Within a blink of an eye, it seems that summer has once again passed and shorter, cooler days will become the norm.
This year, 1 May marks the first day of the closed season for bass in NSW waters, meaning these fish can still be targeted, however, all fish must be returned to the water unharmed to provide minimal interruption to the species’ breeding cycle. The majority of the bass will move down into the salt water or at the very least, brackish zones, to spawn.
Lack of rain in the catchment this summer may result in some fish remaining in the deeper holes where some of the rapids have become dry. However, one decent downpour could change that situation very quickly.
Cooler changes in the lower Macleay will see a decrease in action on the sand flats with resident species like flathead and whiting returning to the deeper holes, especially around structure where food will still be plentiful.
Bream and blackfish are starting to be found in large schools down in the first few kilometres of the river, concentrating mainly along the rock wall. Large mulloway and flathead will become increasingly active around these schools of spawning fish. Large soft plastics, hardbodied lures and live baits become almost irresistible to these fish when they are in this mode.
Large schools of medium size kingfish have been residing in the Macleay River for the best part of a year now and they can be seen quite regularly busting up on any schools of bait that are present. A high tide change around dawn or dusk is a good time to locate these fish. Stickbaits, metal lures and 7” plastics are the best lures for trying to capture these fish, as well as a humble old live bait. It pays to fish quite heavy when chasing these kingfish from the rock walls, as they will duck for cover under the ledges if you give them half a chance.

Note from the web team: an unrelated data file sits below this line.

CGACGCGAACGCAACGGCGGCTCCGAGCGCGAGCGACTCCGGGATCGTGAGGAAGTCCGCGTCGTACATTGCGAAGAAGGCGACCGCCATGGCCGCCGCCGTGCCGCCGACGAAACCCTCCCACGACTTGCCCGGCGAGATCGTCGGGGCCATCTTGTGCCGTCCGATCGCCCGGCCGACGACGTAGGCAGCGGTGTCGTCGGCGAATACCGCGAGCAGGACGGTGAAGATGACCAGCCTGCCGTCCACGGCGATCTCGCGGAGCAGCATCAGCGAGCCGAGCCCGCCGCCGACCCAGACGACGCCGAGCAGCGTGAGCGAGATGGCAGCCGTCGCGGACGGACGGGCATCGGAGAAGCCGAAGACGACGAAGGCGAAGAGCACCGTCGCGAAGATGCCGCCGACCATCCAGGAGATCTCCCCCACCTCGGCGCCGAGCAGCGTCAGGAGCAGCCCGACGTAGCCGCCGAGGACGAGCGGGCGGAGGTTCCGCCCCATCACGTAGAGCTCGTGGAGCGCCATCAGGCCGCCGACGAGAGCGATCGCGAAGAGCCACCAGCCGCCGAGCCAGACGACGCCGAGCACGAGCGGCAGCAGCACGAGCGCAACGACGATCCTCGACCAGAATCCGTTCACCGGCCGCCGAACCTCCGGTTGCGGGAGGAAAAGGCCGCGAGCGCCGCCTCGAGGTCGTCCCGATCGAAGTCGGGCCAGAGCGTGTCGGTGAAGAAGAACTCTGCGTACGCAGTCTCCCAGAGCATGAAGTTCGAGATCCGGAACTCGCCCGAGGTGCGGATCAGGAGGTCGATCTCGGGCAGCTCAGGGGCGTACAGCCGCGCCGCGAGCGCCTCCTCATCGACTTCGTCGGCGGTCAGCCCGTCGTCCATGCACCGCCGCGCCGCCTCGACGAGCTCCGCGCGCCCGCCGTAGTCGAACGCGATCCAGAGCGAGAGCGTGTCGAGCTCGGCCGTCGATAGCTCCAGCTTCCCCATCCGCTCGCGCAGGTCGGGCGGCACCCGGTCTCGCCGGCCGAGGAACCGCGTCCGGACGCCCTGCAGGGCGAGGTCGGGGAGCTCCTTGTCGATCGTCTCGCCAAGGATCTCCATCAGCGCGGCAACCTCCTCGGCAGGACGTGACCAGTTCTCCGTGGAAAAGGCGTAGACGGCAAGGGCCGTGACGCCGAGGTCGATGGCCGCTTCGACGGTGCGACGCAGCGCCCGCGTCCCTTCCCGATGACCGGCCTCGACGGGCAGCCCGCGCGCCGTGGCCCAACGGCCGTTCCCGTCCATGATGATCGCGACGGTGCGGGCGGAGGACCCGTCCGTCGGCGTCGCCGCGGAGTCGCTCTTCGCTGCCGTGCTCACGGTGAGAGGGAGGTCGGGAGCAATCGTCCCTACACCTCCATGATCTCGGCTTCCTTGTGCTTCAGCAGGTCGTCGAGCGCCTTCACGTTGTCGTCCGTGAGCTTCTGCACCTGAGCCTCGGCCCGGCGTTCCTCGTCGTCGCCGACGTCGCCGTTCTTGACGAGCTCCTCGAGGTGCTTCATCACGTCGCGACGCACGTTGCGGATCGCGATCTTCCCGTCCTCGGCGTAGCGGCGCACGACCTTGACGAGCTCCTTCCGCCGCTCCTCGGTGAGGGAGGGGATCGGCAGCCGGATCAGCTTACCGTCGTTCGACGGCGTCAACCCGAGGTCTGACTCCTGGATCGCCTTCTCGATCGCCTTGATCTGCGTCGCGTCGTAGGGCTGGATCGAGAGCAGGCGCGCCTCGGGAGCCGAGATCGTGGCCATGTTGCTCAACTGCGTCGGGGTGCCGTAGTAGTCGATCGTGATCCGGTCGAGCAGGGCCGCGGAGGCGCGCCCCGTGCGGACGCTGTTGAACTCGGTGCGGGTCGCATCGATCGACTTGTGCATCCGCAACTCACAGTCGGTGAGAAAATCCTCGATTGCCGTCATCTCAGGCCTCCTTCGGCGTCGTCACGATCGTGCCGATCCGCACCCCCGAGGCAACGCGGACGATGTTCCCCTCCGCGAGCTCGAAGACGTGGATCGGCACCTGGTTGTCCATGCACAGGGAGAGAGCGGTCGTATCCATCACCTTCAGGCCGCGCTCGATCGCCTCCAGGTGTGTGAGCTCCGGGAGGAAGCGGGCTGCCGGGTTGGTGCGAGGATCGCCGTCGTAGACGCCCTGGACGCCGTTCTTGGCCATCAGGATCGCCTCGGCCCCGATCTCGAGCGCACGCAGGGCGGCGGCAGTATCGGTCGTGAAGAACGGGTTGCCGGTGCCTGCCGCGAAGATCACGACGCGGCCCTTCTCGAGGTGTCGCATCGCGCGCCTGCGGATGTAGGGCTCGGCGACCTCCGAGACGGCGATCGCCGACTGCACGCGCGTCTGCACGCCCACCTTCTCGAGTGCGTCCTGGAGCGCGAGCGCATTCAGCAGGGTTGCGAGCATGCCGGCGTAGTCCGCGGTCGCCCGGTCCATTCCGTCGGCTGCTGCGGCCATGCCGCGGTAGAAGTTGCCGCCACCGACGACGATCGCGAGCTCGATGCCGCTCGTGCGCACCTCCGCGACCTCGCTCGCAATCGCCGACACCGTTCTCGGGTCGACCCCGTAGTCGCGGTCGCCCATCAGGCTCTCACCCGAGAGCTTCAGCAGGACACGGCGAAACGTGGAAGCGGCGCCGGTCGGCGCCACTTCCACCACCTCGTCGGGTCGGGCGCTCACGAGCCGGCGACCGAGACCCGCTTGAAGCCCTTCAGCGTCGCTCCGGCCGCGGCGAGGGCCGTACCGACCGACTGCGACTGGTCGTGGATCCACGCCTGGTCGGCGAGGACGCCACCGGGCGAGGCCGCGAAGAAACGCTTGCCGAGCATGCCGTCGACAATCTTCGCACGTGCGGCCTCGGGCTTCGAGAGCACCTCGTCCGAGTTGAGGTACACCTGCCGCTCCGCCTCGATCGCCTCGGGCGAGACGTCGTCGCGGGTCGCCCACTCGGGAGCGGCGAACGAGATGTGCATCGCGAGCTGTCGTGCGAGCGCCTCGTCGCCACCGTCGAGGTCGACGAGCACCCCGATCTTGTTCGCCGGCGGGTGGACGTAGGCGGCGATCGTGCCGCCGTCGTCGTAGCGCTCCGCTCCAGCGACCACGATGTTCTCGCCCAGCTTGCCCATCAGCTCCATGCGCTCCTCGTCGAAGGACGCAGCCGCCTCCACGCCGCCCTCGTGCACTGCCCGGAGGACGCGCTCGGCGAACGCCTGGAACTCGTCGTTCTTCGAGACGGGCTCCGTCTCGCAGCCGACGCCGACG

Moving offshore, and we are heading towards the end of the pelagic season for this area. Mackerel numbers are still fair and the majority of fish are of a larger class. Catching mackerel at this time of year can be quite frustrating at times as these fish have come a long way and have had just about everything thrown at them by the time they reach our coastline and the tail end of their run. Sometimes, it is even required to ditch wire completely and settle for fluorocarbon leader in order to even get a strike from these fish.
Longtail and yellowfin tuna are around the place in good quantities. There have been some quite large longtail tuna, while the yellowfin have been quite small. Mac and striped tuna have also been in good numbers, and these fish are not so great on the table, however, they make great bait for the winter reef dwelling species.
With the currents slowing right down now and the weather being fairly settled, deep dropping becomes a top priority for a lot of local anglers these days. Bass groper, bar cod, gemfish and blue eye are just some of the species on offer when the conditions are right. These fish can be found from right out past the continental shelf into about 150m, depending on the species.
Inside of these depths is another incredible fishery that fires at this time of year with pearl perch, snapper, kingfish, trag and mulloway all being in abundance. There is absolutely acres and acres of good territory in the 60-150m zones to be explored.
May also marks a time when a lot of anglers dust off their beach rods. Many species of spawning fish will migrate along the beaches during the colder months. Not only do these fish provide a target for anglers, so too do the larger species of tailor, salmon and mulloway that are never too far away.